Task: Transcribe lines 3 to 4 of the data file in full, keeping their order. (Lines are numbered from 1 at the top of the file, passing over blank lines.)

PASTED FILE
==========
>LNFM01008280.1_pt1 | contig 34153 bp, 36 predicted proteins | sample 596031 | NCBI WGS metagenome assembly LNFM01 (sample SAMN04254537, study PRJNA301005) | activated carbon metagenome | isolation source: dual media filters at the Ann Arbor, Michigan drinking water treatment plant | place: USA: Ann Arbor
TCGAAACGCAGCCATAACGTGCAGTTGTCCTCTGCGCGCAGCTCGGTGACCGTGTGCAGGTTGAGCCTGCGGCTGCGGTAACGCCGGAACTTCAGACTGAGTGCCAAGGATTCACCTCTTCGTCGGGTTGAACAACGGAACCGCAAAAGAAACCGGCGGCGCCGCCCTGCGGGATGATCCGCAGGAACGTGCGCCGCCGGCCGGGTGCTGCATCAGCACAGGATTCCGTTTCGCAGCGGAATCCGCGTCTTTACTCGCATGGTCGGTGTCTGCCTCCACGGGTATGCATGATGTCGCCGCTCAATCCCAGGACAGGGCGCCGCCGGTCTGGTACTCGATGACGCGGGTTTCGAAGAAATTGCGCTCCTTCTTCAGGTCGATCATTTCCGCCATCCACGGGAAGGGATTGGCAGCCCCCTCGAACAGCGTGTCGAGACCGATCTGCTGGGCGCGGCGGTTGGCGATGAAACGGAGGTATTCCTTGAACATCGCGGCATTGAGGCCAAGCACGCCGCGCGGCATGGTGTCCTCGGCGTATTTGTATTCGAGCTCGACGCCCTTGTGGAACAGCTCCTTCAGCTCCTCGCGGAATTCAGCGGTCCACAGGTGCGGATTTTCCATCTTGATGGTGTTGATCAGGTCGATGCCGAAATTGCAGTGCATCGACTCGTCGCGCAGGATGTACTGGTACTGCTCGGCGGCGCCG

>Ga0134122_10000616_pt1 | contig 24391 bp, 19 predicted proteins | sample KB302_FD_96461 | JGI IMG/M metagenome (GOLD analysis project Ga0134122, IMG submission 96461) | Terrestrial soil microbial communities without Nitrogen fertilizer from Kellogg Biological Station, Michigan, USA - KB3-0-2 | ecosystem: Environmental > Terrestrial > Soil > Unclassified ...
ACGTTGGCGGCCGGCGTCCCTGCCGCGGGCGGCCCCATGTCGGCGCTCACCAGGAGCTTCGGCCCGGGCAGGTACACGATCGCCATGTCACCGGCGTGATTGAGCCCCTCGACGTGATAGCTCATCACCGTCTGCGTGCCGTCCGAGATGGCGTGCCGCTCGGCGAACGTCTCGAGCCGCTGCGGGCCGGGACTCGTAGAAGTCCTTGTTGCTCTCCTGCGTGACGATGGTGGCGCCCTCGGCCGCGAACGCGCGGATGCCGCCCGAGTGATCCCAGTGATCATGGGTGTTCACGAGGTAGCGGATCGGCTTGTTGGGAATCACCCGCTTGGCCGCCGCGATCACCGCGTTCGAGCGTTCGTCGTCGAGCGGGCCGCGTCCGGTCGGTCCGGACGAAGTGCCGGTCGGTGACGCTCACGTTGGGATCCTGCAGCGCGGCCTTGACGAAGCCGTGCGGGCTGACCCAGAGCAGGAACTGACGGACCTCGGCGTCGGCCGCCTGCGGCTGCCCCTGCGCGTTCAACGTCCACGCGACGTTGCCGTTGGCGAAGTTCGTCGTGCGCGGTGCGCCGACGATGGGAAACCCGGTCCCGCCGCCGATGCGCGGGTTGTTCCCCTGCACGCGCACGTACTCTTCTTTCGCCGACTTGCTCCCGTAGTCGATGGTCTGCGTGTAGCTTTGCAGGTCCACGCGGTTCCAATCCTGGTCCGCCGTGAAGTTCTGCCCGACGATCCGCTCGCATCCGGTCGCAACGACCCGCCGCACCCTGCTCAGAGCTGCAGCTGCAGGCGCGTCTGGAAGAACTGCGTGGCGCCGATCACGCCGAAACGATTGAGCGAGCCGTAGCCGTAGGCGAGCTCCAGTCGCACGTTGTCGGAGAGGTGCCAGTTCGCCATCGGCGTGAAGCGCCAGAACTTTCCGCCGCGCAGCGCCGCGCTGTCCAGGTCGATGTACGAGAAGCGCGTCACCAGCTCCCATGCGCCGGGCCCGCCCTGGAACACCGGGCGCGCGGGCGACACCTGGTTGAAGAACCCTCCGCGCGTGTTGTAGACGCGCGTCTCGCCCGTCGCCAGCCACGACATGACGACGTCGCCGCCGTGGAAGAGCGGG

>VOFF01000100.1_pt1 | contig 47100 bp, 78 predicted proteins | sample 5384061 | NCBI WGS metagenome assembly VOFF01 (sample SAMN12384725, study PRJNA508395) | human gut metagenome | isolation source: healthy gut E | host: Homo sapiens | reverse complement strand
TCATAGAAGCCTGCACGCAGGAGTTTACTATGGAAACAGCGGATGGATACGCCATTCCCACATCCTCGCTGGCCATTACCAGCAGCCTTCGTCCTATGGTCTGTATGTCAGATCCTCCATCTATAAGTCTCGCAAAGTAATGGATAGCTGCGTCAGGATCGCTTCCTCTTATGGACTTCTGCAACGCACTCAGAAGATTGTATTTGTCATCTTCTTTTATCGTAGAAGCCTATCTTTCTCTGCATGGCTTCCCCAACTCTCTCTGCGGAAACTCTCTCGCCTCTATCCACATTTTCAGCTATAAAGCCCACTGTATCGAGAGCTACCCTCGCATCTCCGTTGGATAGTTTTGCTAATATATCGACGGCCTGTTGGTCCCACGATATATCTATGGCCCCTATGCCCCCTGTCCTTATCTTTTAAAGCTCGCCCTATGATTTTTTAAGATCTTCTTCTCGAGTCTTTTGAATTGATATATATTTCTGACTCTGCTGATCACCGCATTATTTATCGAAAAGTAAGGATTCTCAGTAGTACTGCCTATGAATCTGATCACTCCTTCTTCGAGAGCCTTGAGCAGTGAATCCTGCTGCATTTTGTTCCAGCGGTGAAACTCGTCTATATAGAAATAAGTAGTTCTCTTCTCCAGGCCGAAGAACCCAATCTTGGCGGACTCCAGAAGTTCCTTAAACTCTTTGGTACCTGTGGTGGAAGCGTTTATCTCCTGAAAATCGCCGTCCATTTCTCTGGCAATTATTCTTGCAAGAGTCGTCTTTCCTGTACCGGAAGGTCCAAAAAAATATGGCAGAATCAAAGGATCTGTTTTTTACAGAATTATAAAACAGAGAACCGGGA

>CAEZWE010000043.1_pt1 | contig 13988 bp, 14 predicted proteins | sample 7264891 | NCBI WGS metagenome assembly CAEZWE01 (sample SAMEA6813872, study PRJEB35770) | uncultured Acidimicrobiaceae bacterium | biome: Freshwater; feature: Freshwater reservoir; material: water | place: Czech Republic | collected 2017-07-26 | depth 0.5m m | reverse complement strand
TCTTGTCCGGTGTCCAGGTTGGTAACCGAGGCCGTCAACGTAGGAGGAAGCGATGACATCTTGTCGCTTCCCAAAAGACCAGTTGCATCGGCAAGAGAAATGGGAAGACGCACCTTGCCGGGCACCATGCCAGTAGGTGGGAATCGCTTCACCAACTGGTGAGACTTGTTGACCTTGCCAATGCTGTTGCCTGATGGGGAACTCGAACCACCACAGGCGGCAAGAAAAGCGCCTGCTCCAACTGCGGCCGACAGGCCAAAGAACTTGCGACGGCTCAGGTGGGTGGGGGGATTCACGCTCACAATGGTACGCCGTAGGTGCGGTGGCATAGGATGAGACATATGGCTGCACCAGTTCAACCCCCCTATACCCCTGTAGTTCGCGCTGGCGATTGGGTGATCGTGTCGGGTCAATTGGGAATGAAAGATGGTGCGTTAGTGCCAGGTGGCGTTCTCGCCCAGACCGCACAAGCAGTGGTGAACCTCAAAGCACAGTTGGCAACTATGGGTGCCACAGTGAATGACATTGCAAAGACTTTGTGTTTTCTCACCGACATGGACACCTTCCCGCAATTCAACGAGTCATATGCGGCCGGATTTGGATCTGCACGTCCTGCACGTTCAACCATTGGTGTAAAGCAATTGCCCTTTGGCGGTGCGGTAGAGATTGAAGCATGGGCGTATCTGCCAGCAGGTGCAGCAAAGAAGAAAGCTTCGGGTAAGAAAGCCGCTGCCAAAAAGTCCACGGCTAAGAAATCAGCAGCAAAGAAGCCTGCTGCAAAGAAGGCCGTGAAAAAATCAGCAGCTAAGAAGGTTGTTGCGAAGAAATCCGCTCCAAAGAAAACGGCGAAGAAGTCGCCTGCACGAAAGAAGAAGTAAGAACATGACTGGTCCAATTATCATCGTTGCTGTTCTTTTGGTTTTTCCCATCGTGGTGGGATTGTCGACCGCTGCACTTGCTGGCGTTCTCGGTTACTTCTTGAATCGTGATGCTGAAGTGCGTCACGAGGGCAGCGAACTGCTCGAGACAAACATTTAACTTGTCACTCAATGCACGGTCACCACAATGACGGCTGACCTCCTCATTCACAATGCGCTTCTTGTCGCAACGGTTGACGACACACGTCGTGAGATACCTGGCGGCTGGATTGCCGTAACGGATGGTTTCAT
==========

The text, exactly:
>Ga0134122_10000616_pt1 | contig 24391 bp, 19 predicted proteins | sample KB302_FD_96461 | JGI IMG/M metagenome (GOLD analysis project Ga0134122, IMG submission 96461) | Terrestrial soil microbial communities without Nitrogen fertilizer from Kellogg Biological Station, Michigan, USA - KB3-0-2 | ecosystem: Environmental > Terrestrial > Soil > Unclassified ...
ACGTTGGCGGCCGGCGTCCCTGCCGCGGGCGGCCCCATGTCGGCGCTCACCAGGAGCTTCGGCCCGGGCAGGTACACGATCGCCATGTCACCGGCGTGATTGAGCCCCTCGACGTGATAGCTCATCACCGTCTGCGTGCCGTCCGAGATGGCGTGCCGCTCGGCGAACGTCTCGAGCCGCTGCGGGCCGGGACTCGTAGAAGTCCTTGTTGCTCTCCTGCGTGACGATGGTGGCGCCCTCGGCCGCGAACGCGCGGATGCCGCCCGAGTGATCCCAGTGATCATGGGTGTTCACGAGGTAGCGGATCGGCTTGTTGGGAATCACCCGCTTGGCCGCCGCGATCACCGCGTTCGAGCGTTCGTCGTCGAGCGGGCCGCGTCCGGTCGGTCCGGACGAAGTGCCGGTCGGTGACGCTCACGTTGGGATCCTGCAGCGCGGCCTTGACGAAGCCGTGCGGGCTGACCCAGAGCAGGAACTGACGGACCTCGGCGTCGGCCGCCTGCGGCTGCCCCTGCGCGTTCAACGTCCACGCGACGTTGCCGTTGGCGAAGTTCGTCGTGCGCGGTGCGCCGACGATGGGAAACCCGGTCCCGCCGCCGATGCGCGGGTTGTTCCCCTGCACGCGCACGTACTCTTCTTTCGCCGACTTGCTCCCGTAGTCGATGGTCTGCGTGTAGCTTTGCAGGTCCACGCGGTTCCAATCCTGGTCCGCCGTGAAGTTCTGCCCGACGATCCGCTCGCATCCGGTCGCAACGACCCGCCGCACCCTGCTCAGAGCTGCAGCTGCAGGCGCGTCTGGAAGAACTGCGTGGCGCCGATCACGCCGAAACGATTGAGCGAGCCGTAGCCGTAGGCGAGCTCCAGTCGCACGTTGTCGGAGAGGTGCCAGTTCGCCATCGGCGTGAAGCGCCAGAACTTTCCGCCGCGCAGCGCCGCGCTGTCCAGGTCGATGTACGAGAAGCGCGTCACCAGCTCCCATGCGCCGGGCCCGCCCTGGAACACCGGGCGCGCGGGCGACACCTGGTTGAAGAACCCTCCGCGCGTGTTGTAGACGCGCGTCTCGCCCGTCGCCAGCCACGACATGACGACGTCGCCGCCGTGGAAGAGCGGG